Posted by: GravatarWon'tDeleteMyAccount | July 27, 2008

Cory Doctorow’s Down and Out in the Magic Kingdom

Whuffie.


There, I said it. When I was a child, I spoke as a child, and now, well now I say things like whuffie.


Cory Doctorow’s novel, Down and Out in the Magic Kingdom, is a story about the adolescence of the human race. It’s about more than that, too: friendship, love, murder, maniacal not-for-profit competition in the designing of disneyworld attractions in a transhuman world — it’s about these too, but mostly it’s about growing up.


Taking place in a post-death, post-scarcity world, the novel focuses around Julius, a clever sometimes luckless centenarian in (for most of the story) the fourth regeneration of his body, with an apparent age of maybe twenty-five. Through his experiences and reminisces the reader is treated to a tale that makes it abundantly clear that the greatest challenge in the future is the same as it is now: other people.


In Down and Out, Doctorow creates a world where currency has been replaced by what it had come to meananyway: reputation. Going by the name of Whuffie, a term now being picked up elsewhere, it takes the form of an intangible but very real, measurable quantity, kept track of by the vast network into which everyone’s brains are connected. It can be accrued, spent, and lost with incredible speed — the ultimate in social capital. One could as easily get rich via propaganda as one could be bankrupted by a smear campaign.


The crazy part about this story is how sane it all sounds: the political manoeuvring to regain the esteem of others, and with it, the power to change the world, is all too familiar even in the here-and-now. In a time when the human race has conquered death, Doctorow has shown us still to be fighting, as a society, what may be the greater challenge: the high-school popularity contest, the tooth-and-nail struggle to prove ourselves to the world, no matter where that world may be or what it may comprise.


But despite all the incredible detail in this vision of the future, it is in moments of introspection, where the characters step back and take a long hard look at themselves, that we can see this novel really shine, where despite being near impossible to kill, the fragility of human-kind shows through.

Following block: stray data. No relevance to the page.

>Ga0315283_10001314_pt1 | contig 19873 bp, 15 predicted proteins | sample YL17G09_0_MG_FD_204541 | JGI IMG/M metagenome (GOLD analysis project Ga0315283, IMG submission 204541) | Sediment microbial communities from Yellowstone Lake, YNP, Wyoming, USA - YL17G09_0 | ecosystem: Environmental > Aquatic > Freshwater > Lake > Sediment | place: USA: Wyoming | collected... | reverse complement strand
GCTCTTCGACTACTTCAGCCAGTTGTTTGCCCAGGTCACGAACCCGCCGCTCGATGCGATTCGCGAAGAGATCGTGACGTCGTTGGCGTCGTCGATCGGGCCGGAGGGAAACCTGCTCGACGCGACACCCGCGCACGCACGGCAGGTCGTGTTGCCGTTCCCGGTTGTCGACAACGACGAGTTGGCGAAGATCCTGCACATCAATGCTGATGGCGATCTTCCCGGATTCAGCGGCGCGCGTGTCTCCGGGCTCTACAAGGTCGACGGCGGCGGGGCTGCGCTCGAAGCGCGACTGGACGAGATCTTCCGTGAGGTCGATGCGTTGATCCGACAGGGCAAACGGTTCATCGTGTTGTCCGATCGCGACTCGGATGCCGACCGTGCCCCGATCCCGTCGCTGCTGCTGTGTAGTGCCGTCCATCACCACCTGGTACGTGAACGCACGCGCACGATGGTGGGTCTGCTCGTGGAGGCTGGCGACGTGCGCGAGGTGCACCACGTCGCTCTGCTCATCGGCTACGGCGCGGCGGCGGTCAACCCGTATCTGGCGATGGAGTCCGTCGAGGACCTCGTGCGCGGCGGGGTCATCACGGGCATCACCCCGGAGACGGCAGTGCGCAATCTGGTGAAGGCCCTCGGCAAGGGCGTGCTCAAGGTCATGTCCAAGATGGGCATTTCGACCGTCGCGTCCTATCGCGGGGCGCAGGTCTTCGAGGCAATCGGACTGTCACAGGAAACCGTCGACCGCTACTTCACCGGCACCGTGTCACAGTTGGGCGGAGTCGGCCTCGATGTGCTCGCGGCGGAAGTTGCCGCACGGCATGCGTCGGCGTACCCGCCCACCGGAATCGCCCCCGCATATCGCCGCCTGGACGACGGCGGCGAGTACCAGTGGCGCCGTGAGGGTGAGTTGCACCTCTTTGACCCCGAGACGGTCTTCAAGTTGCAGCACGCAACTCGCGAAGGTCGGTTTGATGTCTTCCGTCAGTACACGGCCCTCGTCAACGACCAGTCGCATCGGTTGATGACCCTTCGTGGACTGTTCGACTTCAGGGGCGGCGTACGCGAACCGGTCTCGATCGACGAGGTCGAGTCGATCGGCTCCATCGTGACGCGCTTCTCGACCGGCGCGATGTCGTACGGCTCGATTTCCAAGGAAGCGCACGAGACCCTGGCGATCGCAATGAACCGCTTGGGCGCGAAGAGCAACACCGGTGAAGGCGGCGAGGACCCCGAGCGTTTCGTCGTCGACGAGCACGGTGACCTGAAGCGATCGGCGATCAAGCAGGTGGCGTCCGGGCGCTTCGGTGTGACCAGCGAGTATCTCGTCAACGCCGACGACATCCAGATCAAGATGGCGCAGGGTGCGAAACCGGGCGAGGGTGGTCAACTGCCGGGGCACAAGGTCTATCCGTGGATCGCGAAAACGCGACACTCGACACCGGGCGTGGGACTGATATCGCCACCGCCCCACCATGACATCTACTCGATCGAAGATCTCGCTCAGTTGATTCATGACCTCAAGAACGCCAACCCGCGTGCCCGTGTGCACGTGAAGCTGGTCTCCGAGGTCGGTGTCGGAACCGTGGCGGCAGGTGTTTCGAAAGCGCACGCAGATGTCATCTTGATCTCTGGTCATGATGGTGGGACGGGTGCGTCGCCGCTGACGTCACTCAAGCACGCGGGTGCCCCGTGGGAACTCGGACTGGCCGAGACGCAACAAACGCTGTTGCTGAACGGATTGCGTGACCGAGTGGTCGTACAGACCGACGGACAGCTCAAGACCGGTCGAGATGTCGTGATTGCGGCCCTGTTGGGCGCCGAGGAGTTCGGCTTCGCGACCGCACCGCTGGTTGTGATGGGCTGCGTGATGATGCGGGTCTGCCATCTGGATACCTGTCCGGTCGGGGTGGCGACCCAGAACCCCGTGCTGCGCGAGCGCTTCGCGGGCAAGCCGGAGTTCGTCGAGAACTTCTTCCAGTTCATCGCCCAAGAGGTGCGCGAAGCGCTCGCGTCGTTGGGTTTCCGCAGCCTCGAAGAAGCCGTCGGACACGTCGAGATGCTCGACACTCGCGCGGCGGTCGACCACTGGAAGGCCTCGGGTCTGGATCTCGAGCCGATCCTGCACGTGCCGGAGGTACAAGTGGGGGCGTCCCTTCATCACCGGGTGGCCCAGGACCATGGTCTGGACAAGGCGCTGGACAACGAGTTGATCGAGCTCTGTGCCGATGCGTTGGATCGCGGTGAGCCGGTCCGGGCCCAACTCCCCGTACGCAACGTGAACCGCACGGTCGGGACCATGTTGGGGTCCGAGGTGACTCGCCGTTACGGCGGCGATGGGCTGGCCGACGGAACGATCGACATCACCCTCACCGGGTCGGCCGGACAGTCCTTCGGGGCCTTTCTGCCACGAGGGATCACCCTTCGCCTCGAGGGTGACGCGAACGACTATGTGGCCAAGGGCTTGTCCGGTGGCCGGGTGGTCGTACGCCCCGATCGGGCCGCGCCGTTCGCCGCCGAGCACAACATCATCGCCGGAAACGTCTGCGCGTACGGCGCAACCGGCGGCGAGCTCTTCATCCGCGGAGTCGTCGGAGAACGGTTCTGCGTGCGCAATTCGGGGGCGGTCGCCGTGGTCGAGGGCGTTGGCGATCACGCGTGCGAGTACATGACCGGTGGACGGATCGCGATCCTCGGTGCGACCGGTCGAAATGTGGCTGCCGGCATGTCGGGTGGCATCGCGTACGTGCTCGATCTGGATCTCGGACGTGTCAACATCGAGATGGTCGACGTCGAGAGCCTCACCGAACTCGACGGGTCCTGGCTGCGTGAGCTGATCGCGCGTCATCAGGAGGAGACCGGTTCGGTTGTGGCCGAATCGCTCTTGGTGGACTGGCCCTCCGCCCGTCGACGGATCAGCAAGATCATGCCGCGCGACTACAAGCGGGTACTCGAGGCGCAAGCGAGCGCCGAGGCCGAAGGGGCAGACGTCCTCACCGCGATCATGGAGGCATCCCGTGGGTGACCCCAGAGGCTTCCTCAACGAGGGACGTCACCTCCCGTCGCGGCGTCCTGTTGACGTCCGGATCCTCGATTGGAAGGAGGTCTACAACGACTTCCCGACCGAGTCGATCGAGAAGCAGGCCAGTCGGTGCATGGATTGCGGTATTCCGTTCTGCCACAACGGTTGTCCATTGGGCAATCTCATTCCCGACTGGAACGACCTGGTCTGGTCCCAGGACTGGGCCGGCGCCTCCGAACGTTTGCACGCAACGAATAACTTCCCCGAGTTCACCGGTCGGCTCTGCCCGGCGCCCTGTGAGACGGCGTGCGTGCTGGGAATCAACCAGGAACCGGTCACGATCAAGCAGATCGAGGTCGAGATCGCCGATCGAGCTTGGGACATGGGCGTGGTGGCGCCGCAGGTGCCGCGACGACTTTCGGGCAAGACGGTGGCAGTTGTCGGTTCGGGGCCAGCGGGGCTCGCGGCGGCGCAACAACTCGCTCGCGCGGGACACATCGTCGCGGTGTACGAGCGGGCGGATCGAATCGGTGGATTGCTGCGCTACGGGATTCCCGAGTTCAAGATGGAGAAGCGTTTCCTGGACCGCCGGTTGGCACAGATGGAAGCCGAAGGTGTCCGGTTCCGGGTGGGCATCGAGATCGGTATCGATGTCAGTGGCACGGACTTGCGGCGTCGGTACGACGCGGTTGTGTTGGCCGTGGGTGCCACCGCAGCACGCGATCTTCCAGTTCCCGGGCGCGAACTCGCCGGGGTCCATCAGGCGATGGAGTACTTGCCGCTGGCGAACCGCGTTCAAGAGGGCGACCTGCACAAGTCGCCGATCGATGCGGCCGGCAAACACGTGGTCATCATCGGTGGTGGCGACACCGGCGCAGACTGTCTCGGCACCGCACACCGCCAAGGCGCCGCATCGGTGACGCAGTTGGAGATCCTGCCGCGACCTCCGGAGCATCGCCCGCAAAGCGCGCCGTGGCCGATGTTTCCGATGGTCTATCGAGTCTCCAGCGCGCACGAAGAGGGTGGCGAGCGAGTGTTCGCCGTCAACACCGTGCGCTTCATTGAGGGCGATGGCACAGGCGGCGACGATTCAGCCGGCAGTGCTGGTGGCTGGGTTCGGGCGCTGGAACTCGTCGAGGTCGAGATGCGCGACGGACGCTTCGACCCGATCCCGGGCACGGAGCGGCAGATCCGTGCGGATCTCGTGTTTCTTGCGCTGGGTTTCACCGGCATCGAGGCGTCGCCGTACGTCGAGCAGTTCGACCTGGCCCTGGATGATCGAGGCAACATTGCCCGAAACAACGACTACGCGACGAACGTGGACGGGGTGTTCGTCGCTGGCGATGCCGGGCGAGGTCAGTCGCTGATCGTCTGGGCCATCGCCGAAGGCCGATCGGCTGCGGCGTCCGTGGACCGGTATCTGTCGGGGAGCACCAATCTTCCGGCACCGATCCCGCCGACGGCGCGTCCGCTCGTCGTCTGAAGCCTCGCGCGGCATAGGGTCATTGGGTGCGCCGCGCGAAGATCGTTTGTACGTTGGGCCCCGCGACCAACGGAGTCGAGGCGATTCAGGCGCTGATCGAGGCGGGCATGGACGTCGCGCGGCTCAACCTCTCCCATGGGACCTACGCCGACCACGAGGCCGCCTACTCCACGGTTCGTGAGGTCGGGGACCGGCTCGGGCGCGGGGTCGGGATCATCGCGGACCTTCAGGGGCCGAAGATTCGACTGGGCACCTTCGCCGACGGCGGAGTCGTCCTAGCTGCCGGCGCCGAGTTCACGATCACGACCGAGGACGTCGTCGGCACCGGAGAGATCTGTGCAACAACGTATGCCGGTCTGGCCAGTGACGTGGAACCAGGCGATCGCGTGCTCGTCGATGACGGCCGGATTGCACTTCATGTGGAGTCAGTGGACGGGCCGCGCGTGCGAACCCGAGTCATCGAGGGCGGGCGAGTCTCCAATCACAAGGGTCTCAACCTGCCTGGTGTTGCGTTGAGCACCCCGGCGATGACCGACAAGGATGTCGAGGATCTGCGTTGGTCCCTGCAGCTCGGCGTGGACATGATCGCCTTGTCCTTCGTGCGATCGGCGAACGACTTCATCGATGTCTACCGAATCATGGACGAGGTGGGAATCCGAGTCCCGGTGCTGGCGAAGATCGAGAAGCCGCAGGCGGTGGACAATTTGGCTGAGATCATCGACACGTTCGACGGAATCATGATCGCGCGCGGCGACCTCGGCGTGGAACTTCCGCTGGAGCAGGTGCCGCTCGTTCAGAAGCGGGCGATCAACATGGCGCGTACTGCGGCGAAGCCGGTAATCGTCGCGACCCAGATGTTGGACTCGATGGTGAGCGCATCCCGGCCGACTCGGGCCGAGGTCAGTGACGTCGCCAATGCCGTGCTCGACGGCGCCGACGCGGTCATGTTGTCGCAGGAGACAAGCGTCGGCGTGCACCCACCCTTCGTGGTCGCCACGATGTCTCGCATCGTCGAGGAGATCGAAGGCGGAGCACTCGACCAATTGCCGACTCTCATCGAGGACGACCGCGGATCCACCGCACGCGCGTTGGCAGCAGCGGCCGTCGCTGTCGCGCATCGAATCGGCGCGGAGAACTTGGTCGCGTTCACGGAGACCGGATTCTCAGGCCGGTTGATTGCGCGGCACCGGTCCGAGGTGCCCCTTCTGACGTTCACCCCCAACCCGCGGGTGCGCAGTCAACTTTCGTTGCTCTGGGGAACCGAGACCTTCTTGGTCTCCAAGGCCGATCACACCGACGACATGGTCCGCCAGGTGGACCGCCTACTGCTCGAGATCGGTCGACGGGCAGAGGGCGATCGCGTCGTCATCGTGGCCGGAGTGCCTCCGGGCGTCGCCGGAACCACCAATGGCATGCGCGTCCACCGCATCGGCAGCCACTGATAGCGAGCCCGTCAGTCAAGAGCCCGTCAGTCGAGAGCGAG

When I was a kid, I used to read science fiction a lot. I still do. Back then I thought it was because the stories had spaceships and aliens. Now I know in part that the heart of science fiction is us, and the way it tells us about ourselves. Doctorow makes this, above all, clear. If and when we ever conquer death as a species, we may have to face the inevitable realization that only then will we have passed from childhood into adolescence, and even then we’ll still have a lot of growing up to do.


As for me, I just like saying the word Whuffie.


———————


Cory Doctorow is a novelist, columnist, editor for boingboing.net and much more. Down and Out in the Magic Kingdom is published under a Creative Commons Attribution-NonCommercial-ShareAlike 1.0 license, and is available for free download from his personal website, Craphound, or on paper for a small fee from Amazon.com or your local purveyor of dead trees.


———————


Coming next Sunday, August 3: John Kessel: The Baum Plan for Financial Independence.

Advertisements

Leave a Reply

Fill in your details below or click an icon to log in:

WordPress.com Logo

You are commenting using your WordPress.com account. Log Out / Change )

Twitter picture

You are commenting using your Twitter account. Log Out / Change )

Facebook photo

You are commenting using your Facebook account. Log Out / Change )

Google+ photo

You are commenting using your Google+ account. Log Out / Change )

Connecting to %s

Categories

%d bloggers like this: